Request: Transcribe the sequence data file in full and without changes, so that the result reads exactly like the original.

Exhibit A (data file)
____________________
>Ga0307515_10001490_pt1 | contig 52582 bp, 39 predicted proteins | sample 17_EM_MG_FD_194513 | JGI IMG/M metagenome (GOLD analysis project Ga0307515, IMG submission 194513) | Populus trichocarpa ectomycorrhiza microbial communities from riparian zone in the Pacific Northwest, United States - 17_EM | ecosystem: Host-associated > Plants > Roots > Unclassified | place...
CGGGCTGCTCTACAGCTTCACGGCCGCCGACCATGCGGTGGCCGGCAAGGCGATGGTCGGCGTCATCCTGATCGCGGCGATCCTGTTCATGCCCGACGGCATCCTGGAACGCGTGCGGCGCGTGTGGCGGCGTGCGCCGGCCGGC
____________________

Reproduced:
>Ga0307515_10001490_pt1 | contig 52582 bp, 39 predicted proteins | sample 17_EM_MG_FD_194513 | JGI IMG/M metagenome (GOLD analysis project Ga0307515, IMG submission 194513) | Populus trichocarpa ectomycorrhiza microbial communities from riparian zone in the Pacific Northwest, United States - 17_EM | ecosystem: Host-associated > Plants > Roots > Unclassified | place...
CGGGCTGCTCTACAGCTTCACGGCCGCCGACCATGCGGTGGCCGGCAAGGCGATGGTCGGCGTCATCCTGATCGCGGCGATCCTGTTCATGCCCGACGGCATCCTGGAACGCGTGCGGCGCGTGTGGCGGCGTGCGCCGGCCGGC